From elephants and giraffes to zebras and ostriches, with more than 800 animals, the Honolulu Zoo has a lot to offer.

“As long as it’s here were coming,” said a group of visitors.

There are also concerns, especially with an accreditation inspection coming up in November.

Accreditation is important to the Honolulu Zoo, because it signifies a commitment to animal care as well as excellence within the institution.

If they lose it, they could lose animals.

That’s something Honolulu Zoo director Baird Fleming doesn’t want to see happen and he has a plan to prevent that.

“Our hope is that we make sure not only we pass accreditation, but really nail it,” said Fleming. “We don’t want to skim we’re done with that. We want to go above and beyond.”

Fleming has been zoo director for four months.

He’s the fifth director in the last six years.

“I hate to say it, but we have became somewhat accustomed to the transition format,” said Fleming.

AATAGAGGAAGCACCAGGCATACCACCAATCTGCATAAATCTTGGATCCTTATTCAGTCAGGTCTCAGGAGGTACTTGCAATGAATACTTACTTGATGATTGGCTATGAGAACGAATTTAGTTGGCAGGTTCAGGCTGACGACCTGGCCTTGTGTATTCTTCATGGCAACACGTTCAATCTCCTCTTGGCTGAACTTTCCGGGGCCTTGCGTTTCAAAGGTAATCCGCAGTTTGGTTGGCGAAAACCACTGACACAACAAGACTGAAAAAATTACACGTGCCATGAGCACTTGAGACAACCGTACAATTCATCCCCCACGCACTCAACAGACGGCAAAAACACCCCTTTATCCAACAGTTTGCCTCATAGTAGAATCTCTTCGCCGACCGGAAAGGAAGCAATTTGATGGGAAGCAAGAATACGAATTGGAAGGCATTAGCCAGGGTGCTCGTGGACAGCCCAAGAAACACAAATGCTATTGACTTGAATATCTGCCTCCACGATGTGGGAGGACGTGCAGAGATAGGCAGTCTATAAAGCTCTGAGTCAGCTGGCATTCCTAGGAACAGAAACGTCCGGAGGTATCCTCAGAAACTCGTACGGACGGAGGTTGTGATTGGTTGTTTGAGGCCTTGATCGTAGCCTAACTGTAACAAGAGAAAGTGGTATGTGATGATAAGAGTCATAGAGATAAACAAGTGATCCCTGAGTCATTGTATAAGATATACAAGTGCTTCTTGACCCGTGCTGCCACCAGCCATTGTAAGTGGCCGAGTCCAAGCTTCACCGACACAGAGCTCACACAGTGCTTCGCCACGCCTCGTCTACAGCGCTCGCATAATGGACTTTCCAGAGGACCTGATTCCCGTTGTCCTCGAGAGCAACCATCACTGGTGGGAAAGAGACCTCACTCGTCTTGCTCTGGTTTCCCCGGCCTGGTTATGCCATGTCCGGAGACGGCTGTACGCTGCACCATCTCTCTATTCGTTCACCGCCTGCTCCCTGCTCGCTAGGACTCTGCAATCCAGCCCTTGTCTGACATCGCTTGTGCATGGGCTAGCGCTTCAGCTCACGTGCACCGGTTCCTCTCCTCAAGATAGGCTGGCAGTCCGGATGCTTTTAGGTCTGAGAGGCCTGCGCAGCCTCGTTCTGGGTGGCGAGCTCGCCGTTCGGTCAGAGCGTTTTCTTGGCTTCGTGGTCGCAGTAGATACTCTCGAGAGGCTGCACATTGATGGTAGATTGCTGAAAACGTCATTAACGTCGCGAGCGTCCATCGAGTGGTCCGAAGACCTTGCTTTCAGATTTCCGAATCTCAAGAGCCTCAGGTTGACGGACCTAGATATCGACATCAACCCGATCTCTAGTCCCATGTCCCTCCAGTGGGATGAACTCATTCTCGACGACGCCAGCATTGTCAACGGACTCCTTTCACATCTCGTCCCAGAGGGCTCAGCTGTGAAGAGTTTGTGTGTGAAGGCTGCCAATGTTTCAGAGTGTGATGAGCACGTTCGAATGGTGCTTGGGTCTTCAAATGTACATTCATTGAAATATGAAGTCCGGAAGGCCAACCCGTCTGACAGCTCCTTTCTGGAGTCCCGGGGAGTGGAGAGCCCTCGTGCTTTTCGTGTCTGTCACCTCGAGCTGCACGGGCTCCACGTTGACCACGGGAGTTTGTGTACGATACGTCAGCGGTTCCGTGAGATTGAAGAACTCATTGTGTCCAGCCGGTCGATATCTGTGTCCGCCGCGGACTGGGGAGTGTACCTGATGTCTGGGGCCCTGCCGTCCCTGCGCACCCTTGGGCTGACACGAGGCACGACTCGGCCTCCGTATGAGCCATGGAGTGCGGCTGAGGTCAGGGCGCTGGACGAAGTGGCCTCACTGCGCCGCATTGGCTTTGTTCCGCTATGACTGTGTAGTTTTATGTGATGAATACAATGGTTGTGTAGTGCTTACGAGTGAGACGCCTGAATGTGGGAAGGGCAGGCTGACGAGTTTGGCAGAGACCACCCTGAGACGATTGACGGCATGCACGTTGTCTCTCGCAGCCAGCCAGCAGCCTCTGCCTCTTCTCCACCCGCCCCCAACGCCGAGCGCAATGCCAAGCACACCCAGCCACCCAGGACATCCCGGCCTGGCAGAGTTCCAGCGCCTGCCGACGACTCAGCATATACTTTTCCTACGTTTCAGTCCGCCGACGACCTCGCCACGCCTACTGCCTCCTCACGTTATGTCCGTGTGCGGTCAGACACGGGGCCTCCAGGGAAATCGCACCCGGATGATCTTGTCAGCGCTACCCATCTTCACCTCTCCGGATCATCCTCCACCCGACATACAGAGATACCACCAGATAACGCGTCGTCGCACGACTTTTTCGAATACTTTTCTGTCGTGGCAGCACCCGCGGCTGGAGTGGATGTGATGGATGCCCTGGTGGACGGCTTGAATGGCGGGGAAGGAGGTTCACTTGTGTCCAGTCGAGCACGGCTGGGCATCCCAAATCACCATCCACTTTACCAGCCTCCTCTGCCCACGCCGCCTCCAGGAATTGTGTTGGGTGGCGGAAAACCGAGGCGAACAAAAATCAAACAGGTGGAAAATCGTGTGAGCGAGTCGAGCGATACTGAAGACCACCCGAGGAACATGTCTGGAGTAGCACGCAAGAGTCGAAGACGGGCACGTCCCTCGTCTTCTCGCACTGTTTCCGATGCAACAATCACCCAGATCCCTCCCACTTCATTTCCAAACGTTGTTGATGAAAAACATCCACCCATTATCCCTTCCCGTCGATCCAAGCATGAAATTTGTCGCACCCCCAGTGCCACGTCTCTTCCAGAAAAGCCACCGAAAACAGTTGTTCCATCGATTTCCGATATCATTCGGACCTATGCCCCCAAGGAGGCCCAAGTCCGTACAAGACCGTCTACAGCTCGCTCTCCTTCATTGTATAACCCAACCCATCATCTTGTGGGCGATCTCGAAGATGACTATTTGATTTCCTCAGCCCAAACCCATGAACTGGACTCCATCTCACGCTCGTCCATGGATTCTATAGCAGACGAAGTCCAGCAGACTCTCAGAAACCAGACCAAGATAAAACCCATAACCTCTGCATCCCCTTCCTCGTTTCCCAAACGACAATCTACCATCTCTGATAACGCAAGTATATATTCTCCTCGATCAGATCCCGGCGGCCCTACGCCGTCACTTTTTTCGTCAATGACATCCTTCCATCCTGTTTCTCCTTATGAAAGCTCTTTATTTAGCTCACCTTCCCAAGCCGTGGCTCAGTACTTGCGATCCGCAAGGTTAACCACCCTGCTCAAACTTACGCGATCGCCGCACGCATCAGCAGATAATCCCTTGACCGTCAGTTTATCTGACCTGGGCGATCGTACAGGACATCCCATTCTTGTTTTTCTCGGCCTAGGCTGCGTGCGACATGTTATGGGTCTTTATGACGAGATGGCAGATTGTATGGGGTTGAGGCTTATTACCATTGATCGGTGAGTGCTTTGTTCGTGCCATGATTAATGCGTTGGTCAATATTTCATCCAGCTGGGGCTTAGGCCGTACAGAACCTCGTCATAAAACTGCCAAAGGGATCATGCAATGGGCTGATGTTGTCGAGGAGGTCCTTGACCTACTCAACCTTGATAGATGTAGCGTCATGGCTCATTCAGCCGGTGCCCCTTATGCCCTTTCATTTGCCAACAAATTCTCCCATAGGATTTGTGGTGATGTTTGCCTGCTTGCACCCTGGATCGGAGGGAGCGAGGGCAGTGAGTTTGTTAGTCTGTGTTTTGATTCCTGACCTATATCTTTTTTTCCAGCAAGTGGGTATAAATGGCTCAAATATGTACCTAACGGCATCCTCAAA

The high turnover rate has been just one of the problems.

Fewer people are visiting the zoo, and revenue is down.

From 2013 to 2014, revenue from admissions fell by more than $300,000.

“I would attribute a lot of that to all the construction,” said Fleming. “We don’t really have any new and fancy exhibits going on.”

But Fleming has a vision to turn things around.

“A lot of it is basically completing projects that were intended to start years ago, but we finally generated enough support to actually complete those projects.”

In the meantime, Fleming and his staff are working to get everything ready and are hoping a few added attractions and facilities will create an even better experience for visitors.

“We’ve got a lot going on at the zoo and it’s all happening at the same time so come January it’s going to be a new zoo.”

The Honolulu Zoo will find out the results from the accreditation inspection in March 2016.